Tagore was the first person in India and Asia to receive this lofty honor. His literary creation then entered another climax period, and successively published collections of prose and poetry such as “The Gardener’s Collection”, “Crescent Moon Collection”, “Flying Birds Collection” and “Flowing Firefly Collection”; He has written novels and novels such as “Four People”, “Family and the World” and “Two Sisters”, as well as essays and essays such as “Conversation in China” and “Russian Letters”. Among them, the most influential book on Chinese writers and readers may be “Flying Birds” published in 1916. “Flying Birds Collection” includes 325 untitled poems full of philosophical meanings, most of which are only one or two lines, almost all of them are the poet’s instant impressions, associations and perceptions of natural scenery. Its original Chinese translator, the famous writer Zheng Zhenduo, said that these poems “are like clumps of wild flowers on a hillside meadow, with their heads sticking out one after another in the morning sun. Whatever you like, there are many colors and fragrances. diverse”. The content of “Flying Birds” is all-encompassing. Tagore uses his pure heart and broad and profound philosophy of life to express his love for the people, life and nature. He sincerely gives all good things – a black, a cloud, a grass or a firefly with fresh life, to arouse people’s pursuit of ideals and light:
  a bird would like to be a cloud, a cloud May be a bird.
  The raindrops kissed the earth and whispered: We are the children of your thoughts, mother, and now come back to you from the sky.
  My dream is like a firefly—a lively streamer flashing in the gloom.
  There is no sign of birds flying in the sky, but I have.
  My heart is a bird of the wilderness, and in your eyes finds his sky.
  My mind shines with these shining green leaves, and my heart sings with the touch of these glances.
  Falls sings: When I found freedom, I found my song.
  Those who carried the lights on their backs cast their shadows in front of them.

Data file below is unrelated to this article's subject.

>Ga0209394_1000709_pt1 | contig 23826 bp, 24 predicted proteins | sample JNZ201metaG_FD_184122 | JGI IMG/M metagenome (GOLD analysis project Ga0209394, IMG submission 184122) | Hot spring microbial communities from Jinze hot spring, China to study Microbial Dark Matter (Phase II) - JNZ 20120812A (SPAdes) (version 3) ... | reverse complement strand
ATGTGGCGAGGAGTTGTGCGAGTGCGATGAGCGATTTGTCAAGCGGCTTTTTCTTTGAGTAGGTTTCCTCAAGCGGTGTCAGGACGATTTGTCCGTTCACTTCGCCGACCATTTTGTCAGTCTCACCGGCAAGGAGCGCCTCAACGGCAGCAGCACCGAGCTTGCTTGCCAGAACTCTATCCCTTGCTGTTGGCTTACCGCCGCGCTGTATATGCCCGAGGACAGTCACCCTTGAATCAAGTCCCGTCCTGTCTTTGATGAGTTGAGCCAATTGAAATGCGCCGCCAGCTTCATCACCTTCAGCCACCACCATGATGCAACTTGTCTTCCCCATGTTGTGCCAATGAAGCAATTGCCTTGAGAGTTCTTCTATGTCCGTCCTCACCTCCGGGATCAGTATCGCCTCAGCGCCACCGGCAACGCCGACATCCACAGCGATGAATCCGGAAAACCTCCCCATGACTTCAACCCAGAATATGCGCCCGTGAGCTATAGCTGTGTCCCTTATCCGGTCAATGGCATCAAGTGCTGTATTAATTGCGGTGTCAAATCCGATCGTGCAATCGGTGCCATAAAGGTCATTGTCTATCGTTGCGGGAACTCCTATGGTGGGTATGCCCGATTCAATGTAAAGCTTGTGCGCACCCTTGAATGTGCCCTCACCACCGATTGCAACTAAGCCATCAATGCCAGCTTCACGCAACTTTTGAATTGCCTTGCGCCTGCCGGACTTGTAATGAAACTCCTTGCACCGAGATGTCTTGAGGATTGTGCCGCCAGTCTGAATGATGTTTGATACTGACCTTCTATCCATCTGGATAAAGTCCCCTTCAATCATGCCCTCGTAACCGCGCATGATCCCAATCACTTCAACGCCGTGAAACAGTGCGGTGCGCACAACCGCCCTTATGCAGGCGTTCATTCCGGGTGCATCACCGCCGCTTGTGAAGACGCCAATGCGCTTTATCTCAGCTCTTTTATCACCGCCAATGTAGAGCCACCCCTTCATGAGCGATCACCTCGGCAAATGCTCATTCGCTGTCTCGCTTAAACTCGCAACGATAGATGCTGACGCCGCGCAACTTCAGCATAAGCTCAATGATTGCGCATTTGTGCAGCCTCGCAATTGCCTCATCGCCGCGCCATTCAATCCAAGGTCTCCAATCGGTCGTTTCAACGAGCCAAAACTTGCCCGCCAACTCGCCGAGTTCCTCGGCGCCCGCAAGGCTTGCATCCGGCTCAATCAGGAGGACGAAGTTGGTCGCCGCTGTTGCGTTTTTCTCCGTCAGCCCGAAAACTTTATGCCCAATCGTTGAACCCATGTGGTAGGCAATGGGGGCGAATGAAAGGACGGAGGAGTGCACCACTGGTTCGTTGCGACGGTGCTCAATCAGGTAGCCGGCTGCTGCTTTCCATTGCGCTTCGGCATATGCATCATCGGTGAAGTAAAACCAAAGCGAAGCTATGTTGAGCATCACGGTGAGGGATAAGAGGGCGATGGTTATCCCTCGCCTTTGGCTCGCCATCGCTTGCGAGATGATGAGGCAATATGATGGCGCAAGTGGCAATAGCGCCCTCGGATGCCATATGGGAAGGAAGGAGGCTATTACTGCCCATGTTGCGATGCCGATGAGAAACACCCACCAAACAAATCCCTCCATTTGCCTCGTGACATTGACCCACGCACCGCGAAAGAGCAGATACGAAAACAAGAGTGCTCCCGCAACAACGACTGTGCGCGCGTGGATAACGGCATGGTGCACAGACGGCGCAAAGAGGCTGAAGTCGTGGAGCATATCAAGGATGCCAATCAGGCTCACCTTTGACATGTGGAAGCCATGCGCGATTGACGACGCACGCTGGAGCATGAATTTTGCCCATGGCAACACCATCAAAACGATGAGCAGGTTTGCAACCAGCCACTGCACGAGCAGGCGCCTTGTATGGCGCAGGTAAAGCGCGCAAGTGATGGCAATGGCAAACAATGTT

Errors cannot withstand failure, but truth is not afraid of failure.
  Bing Xin recalled in the article “How I Write “Fanxing” and “Spring Water” that she accidentally read Tagore’s “Flying Birds” translated by Zheng Zhenduo, and was immediately struck by those “very short poetic and philosophical philosophies. The poems “dumped”, and she also tried to “collect many of her fragmentary thoughts into one collection”, which resulted in “Fantastic Stars” and “Spring Water”. She said affectionately in “To the Indian Philosopher Tagore”: “Tagore! Thank you for saving my natural sorrow with your beautiful poetry; thank you for comforting the loneliness of my soul with your excellent philosophy.” In 1953 she Visited India for 75 days. She said that in India, especially in the Bengali-speaking provinces, people’s love for Tagore can always be felt, and his long and short poems are recited in the mouths of men, women and children. She believes that Tagore’s great achievement lies in his efforts to “eliminate the chaos and suffocation around him, the Western culture that came from Britain, which contained colonial slavery, and in-depth study of India’s own long-standing , excellent culture”. He practiced, “entered the countryside, heard myths, ballads, and folk tales from farmers, peasant women, bricklayers, and masons, and then wrote the simplest and most beautiful articles in Bengali script”? And participated in and led India’s. Renaissance movement.
  In fact, Tagore’s achievements are not limited to this; he is also a famous composer, painter and social activist. He created more than 1,500 paintings and more than 2,000 songs in his lifetime, many of which were ebullient patriotic songs that inspired the Indian people to fight against colonialism. “The Will of the People” and “Golden Bengal” were chosen as the national anthems of India and Bengal respectively.